Confession: until last night, I had never seen a production of a Gilbert and Sullivan opera. I can only say I have been missing out for a very long time on a grand tradition of camp and hilarity, if the current production of Iolanthe at the Richmond Theatre is anything to go by.
The all-male cast do not disappoint: most vocally striking is Joe Henry as Phyllis, the mortal love interest of the half-human half-fairy hero Strephon. Henry’s vocal range is absolutely remarkable, with a voice as clear as a bell and unstrained even in what seem to be wildly unreachable falsetto heights. All the leading cast are extremely talented performers: Alastair Hill as the Lord Chancellor is masterful and breezes through the incredibly difficult patter of his songs, seemingly without taking a single breath, and Adam Pettit as Lord Tolloller and Michael Burgen as Lord Mountarat form a glorious double-act of upper-class absurdity. Another notable lead would be Duncan Sandilands in a showman turn as Private Willis, who opens the second half of the show in wonderfully confident style with “When All Night Long a Chap Remains” and who has, it must be said, gorgeous arms. The “straight-man” characters necessarily fall a little flat when surrounded by more comedic turns: Iolanthe is out-shone by the Fairy Queen and her entourage, although her return from banishment is exquisitely staged.
Even more impressive, perhaps, are the leaps taken by the ensemble, who perform a deliciously sugared fairy chorus in one scene, only to return romping and gurning in fantastic style as rambunctious peers in the House of Lords. All the cast are fantastic physical performers: there is a particularly excellent sequence during “Spurn Not the Nobly Born” in which the ensemble creates typical upper-class leisure scenes, including a horseback hunt and a grouse shoot. I would like to throw in a particular shout out to the performer who so excellently embodies a bearskin rug: it is beautifully done. The choreography is truly excellent, with the notable inclusion of moments of British Sign Language: choreographer Mark Smith is the founder and artistic director of his own dance company Deaf Men Dancing, and the inclusion of this physical language into the choreography is seamless and thought-provoking. The joy in performance radiates out from all on stage, and as ever when an audience sees a cast having fun the effect is infectious: there was a great deal of laugher and cheering from the Richmond Theatre’s crowd, which some performers could do well to leave room for – there were a few lines lost to ploughing on through laughter.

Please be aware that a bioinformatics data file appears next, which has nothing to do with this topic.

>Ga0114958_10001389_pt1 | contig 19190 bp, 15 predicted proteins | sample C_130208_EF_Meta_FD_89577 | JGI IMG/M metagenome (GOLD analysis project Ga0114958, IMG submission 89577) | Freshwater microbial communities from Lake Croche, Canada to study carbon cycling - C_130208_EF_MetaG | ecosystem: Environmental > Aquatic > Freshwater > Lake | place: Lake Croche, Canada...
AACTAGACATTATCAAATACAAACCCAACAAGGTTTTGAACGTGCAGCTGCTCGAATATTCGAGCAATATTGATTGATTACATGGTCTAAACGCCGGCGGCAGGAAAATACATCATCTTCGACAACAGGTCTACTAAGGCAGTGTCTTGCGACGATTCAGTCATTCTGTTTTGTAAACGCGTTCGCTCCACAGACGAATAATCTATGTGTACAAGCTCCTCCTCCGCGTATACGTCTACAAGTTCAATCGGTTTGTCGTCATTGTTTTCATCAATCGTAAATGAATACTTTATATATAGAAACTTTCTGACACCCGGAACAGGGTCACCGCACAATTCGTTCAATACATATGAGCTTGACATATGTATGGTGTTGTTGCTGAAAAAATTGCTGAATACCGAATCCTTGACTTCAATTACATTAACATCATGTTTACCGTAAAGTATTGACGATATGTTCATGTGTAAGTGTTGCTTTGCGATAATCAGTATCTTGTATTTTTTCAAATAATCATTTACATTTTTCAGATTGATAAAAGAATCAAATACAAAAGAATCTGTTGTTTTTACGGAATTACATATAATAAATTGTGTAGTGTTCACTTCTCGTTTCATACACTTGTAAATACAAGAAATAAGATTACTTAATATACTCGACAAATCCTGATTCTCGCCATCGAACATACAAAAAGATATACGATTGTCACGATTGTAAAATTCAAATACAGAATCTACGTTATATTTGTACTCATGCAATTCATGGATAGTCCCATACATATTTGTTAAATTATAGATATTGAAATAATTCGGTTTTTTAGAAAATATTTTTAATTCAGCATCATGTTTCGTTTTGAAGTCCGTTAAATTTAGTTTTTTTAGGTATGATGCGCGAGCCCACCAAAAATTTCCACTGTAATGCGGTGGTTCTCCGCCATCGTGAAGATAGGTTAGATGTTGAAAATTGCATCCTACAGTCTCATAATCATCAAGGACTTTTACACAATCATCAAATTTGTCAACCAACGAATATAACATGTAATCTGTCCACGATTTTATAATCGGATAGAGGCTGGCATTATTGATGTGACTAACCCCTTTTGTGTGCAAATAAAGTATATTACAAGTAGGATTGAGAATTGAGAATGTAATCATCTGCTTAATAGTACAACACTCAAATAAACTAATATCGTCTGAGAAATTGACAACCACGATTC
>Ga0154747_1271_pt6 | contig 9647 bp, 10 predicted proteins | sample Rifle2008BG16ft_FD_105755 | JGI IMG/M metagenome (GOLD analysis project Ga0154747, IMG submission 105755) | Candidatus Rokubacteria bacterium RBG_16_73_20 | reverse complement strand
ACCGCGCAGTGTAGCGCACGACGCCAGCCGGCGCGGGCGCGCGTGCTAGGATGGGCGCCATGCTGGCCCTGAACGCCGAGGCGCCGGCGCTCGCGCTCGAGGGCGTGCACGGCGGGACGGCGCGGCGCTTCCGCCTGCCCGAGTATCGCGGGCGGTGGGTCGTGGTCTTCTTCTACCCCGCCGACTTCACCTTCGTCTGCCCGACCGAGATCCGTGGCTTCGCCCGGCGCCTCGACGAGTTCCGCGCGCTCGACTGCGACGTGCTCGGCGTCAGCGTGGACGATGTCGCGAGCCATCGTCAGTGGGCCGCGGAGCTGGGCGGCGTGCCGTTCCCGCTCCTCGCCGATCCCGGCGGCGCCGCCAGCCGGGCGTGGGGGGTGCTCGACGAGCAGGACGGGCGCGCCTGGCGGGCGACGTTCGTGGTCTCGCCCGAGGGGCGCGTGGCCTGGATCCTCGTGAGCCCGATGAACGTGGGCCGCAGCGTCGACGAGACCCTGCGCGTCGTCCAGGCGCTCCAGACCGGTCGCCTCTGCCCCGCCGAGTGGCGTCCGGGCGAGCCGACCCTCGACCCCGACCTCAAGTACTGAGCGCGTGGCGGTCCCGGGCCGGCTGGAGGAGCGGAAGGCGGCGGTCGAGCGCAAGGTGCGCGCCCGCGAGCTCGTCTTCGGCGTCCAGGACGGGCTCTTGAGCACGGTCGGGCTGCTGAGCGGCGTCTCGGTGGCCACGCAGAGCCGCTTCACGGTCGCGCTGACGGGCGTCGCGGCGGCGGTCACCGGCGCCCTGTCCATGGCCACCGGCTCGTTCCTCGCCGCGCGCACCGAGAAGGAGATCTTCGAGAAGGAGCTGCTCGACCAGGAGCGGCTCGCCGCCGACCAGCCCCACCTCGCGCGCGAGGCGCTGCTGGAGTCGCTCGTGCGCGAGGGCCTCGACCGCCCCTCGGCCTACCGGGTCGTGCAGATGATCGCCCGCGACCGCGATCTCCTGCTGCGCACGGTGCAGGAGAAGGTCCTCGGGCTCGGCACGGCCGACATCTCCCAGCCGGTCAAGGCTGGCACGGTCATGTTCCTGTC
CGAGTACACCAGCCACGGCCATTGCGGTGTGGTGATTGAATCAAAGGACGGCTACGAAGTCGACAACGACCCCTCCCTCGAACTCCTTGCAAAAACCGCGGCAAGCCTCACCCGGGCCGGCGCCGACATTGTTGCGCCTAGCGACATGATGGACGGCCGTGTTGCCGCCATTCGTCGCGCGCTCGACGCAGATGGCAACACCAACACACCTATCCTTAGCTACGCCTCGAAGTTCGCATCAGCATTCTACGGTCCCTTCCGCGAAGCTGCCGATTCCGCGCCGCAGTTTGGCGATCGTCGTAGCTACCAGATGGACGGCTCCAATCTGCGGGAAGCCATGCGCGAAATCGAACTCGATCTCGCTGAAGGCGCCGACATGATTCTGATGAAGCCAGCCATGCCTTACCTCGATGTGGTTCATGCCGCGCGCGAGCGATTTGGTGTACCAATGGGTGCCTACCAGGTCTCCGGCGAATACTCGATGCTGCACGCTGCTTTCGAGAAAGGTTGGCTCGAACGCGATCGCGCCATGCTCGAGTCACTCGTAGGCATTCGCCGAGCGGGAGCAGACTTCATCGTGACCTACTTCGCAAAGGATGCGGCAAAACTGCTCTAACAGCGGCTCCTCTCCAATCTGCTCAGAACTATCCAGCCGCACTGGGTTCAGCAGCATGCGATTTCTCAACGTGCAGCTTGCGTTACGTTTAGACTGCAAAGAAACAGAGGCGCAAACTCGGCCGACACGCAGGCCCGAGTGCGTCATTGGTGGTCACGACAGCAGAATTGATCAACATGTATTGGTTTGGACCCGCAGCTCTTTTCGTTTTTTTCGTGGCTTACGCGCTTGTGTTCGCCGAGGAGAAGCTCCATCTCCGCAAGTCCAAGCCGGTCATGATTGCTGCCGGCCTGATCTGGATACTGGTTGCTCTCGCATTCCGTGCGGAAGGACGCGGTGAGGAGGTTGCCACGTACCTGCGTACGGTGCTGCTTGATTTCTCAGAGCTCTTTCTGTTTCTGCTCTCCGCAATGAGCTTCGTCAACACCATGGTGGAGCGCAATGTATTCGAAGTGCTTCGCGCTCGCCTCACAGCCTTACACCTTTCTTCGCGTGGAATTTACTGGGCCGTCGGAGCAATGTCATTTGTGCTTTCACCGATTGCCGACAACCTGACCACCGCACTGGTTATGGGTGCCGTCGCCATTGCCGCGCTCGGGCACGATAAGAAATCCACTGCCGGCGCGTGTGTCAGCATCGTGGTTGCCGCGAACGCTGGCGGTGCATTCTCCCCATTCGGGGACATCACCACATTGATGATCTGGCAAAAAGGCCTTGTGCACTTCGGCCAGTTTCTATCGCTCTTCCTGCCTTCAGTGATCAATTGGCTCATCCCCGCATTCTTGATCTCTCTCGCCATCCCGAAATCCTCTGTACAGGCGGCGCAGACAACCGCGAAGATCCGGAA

The costuming is a treat, especially the fairies who are very funny in shades of pastel and cream underclothes without ever tripping anywhere near the crass or gratuitous. They avoid total absurdity or fancy dress cliché, and their wings are very innovatively and aesthetically created. This production is let down slightly by an overwrought lighting design that at times leaves the stage in a murky dinginess that strains the eye and leaves the performers under-lit. There are several lighting changes a scene, which seems an unnecessary and distracting extravagance. Also, it is slightly disappointing that the entire production is accompanied only by a piano rather than anything resembling an orchestra. It is a very well-played piano, but the effect is more of a rehearsal run than a full production, which is a shame as all other things being equal, this was a highly accomplished and very professional production indeed.